SCREENING at the Gardiner Museum on Thursday November 3, 2016, 6:30 – 8 pm. Tickets $15.
The film Finn with an Oyster won the 2016 Heritage Toronto Media Award of Excellence. The film will be followed by a Q&A with director Michael Kainer and producer Karen Teeple.
Its two curved towers elegantly embrace the centre of our civic life, and stand their ground amidst the rising condo chaos taking over downtown.
Fifty years ago, against a backdrop of opposing visions for a growing and changing city, a familiar refrain for Torontonians, our City Hall took shape. But not before the Finnish architect who designed it, Viljo Revell, died of a heart attack and Mayor Phil Givens, who led the charge in support of purchasing Henry Moore’s sculpture, the Archer, lost an election over it. The project raised a hornet’s nest of opinions that would come to characterize Toronto’s ambivalent view about itself as a city.
“Everyone had an opinion about the building,” says writer, director and producer, Michael Kainer. “Mayor Phil Givens saw the new building as a significant symbol of a new modern city,” Kainer explains. He offers examples of the debate. Givens, an MP, MPP, QC, and graduate of Harbord Collegiate commented, “Toronto was a hick town, and I was interested in seeing that it turned the corner of becoming a great Metropolis.” Frank Lloyd Wright weighed in with a different view, “You’ve got a headmarker for a grave and future generations will look at it and say: this marks the spot where Toronto fell.”
Kainer is interested in the intersection between culture, art, and politics. “The project,” he explains, “was filled with controversy: from the destruction of significant historical buildings to accommodate new City Hall to the selection of a design by the young, relatively unknown Finnish architect. Even the selection of public art proved problematic and the acquisition of Henry Moore’s sculpture The Archer for the City Hall Square was as controversial as the building.”
A retired lawyer, Kainer brings his considerable experience in the arts community and city building projects to bear on his documentary. He strings together pearls of information like the story behind the design competition, itself controversial. “It was the largest juried architectural competition, ever,” says Kainer, “with 520 architects, from 42 countries making their pitches.” He looks at the relationship between Henry Moore and Revell and he interviews Revell’s daughters, prominent Toronto architects, and a number of mayors who once presided over the circular council chamber.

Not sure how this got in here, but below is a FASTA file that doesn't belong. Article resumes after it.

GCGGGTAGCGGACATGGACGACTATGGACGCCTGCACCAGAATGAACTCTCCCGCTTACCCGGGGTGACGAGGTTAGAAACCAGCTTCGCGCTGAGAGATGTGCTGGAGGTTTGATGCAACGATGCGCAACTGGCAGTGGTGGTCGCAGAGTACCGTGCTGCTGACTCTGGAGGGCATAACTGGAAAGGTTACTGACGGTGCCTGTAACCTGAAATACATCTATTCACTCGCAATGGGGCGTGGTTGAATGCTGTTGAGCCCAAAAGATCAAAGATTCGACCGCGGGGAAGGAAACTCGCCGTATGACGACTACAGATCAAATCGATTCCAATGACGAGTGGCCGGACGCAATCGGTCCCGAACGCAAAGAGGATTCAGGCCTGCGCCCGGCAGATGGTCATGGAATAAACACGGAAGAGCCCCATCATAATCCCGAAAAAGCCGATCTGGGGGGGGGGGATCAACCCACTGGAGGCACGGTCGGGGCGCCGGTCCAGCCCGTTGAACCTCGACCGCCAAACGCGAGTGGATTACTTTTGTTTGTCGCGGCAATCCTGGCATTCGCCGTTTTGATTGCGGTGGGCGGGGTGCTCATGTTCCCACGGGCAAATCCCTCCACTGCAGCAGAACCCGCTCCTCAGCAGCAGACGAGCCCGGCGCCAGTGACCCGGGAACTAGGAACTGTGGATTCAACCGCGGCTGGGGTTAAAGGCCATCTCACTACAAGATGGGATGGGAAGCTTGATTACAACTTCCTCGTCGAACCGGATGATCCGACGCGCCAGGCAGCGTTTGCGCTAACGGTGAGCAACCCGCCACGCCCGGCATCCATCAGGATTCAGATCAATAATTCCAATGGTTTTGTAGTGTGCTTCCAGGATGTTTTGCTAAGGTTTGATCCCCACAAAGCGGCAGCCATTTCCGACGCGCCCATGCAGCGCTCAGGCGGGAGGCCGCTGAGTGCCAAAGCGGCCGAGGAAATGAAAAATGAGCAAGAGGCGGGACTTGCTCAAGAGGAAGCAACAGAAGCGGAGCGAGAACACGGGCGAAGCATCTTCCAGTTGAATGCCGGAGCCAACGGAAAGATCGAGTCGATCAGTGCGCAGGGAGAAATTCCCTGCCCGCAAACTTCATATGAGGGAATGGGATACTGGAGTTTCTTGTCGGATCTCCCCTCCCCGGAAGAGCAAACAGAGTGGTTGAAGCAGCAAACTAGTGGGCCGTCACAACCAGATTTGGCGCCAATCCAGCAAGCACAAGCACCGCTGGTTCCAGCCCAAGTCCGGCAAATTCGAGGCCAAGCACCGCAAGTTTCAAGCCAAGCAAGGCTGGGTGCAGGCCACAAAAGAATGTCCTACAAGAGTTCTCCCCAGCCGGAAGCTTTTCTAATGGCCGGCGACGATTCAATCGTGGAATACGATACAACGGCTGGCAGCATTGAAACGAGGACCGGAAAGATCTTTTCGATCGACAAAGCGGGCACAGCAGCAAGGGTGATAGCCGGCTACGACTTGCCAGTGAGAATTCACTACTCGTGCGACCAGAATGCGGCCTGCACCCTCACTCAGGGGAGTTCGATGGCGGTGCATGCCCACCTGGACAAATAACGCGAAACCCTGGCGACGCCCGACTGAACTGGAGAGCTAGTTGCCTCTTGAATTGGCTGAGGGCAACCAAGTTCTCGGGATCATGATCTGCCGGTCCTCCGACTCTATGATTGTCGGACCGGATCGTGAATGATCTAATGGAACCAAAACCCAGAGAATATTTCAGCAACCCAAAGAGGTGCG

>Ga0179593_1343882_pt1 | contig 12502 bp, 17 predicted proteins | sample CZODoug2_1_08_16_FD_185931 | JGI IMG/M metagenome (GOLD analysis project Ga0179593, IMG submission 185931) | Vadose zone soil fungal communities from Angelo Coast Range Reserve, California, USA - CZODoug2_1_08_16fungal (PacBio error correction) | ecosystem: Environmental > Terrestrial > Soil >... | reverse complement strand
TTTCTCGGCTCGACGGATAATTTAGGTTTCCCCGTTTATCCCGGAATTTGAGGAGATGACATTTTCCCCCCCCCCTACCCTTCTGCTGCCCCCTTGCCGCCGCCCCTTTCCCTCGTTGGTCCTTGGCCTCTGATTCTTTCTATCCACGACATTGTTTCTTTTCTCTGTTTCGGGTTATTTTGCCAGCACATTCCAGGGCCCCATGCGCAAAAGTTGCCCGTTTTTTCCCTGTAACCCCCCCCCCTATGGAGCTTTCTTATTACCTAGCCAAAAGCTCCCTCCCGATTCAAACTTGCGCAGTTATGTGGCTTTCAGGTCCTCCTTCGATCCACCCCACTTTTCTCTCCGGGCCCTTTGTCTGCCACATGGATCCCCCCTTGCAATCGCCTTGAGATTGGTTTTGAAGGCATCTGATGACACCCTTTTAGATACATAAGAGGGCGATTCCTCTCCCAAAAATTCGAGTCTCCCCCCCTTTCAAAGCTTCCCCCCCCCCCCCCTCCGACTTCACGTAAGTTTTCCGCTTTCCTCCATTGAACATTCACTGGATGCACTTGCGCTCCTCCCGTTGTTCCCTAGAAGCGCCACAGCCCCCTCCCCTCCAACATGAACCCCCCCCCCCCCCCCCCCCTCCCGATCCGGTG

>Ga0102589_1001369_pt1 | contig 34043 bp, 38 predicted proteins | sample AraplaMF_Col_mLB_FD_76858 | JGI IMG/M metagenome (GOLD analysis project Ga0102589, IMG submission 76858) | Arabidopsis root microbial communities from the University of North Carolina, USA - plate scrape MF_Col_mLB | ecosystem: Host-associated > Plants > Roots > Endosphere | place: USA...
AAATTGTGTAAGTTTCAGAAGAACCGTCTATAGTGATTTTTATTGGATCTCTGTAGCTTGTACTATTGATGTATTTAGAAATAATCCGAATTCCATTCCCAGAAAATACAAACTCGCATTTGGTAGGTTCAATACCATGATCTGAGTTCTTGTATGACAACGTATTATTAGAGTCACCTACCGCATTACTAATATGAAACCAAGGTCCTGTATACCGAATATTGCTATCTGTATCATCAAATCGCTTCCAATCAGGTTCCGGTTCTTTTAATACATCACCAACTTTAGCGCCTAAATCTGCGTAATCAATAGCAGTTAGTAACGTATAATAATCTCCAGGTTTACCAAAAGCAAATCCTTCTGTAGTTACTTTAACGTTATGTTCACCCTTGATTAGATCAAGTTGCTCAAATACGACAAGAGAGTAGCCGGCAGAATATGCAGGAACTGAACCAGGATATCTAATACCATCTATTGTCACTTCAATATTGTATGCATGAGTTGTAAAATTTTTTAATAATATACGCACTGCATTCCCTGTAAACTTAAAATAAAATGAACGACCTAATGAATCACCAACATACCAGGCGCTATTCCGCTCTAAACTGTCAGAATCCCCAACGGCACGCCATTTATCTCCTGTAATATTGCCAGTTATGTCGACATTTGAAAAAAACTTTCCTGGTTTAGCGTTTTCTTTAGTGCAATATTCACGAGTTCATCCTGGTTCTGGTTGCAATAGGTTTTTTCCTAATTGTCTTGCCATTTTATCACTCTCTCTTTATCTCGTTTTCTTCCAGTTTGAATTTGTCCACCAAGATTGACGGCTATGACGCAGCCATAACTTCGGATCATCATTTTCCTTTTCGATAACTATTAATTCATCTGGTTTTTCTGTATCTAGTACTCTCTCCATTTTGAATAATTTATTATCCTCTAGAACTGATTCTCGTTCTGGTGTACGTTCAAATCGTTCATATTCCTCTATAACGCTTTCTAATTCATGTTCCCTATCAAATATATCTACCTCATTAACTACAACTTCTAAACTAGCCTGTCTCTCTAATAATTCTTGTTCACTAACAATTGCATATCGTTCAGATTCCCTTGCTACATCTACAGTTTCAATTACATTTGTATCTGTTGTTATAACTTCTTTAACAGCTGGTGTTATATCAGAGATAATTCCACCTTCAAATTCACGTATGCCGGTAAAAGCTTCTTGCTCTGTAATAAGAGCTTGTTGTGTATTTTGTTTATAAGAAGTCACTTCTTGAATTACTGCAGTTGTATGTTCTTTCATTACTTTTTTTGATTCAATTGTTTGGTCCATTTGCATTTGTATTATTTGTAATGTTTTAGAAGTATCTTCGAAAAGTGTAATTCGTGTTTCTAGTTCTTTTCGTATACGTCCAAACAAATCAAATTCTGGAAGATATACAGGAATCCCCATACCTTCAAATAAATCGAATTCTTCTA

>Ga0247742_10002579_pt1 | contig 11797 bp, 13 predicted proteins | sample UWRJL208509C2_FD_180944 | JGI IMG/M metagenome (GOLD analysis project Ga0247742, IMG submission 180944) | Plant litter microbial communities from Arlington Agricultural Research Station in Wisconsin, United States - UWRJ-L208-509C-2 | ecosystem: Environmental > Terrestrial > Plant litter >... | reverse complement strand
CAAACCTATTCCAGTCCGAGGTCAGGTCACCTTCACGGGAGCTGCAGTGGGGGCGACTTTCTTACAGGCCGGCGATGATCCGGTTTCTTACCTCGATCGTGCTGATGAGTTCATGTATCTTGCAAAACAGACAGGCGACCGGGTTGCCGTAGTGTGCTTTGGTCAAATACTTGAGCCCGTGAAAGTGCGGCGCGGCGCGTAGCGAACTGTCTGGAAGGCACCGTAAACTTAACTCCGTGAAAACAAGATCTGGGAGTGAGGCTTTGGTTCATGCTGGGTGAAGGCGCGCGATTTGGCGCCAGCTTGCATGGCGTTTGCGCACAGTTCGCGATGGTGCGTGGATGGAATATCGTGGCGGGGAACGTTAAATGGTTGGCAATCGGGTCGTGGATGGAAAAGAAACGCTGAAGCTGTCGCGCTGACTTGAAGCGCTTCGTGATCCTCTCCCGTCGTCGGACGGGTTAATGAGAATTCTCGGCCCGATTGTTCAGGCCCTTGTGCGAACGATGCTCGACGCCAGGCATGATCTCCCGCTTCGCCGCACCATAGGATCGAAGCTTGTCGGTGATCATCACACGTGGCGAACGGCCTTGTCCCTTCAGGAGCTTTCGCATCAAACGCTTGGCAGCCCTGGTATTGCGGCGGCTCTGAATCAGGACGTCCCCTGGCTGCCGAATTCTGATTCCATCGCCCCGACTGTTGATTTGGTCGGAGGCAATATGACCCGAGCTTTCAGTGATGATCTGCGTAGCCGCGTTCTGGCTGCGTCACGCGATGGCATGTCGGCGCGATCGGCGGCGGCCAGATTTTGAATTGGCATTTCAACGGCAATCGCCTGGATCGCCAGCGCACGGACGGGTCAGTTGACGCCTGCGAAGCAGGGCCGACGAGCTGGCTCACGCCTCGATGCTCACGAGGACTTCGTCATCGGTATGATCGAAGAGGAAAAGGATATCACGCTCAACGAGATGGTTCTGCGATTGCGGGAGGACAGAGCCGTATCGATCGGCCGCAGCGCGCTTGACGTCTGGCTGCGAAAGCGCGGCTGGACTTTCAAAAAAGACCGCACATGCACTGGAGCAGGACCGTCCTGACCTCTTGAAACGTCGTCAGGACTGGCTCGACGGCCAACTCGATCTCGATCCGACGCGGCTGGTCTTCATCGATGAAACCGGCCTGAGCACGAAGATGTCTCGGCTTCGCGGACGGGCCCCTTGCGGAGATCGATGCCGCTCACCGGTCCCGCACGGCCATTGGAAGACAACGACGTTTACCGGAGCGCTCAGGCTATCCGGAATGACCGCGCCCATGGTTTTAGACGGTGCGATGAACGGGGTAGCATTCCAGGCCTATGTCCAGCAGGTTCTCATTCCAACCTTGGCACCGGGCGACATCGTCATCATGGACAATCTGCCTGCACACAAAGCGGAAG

Karen Teeple, former manager at the City of Toronto Archives and City Archivist researched the history of the planning and construction of City Hall for the film.
The project was sponsored by Heritage Toronto with support from the Ontario Association of Architects and the Royal Architectural Institute of Canada, amongst others.
“It bravely, almost brazenly, embraced the new and opened the city to big bold ideas and to people from around the world,” Kainer explains of our City Hall, which officially celebrated its 50th anniversary in September. “It is a rare and wonderful thing when a single building epitomizes an era.”
Finally, the story of Toronto’s most visited building gets a thorough airing.
– Elizabeth Cinello
Documentaries by Michael Kainer:
Innocence on Ice, a short which uses black and white archival footage to portray the beauty of ice skating.
Succo Pomodori, a colourful depiction of making tomato sauce in the back lanes of Little Italy in downtown Toronto.
Skate to Survive, a project Kainer produced and wrote which recounts the life of Ellen Burka, the world-famous skating celebrity who, after surviving concentration camps, went on to make a name for herself in Toronto as a skating coach and choreographer.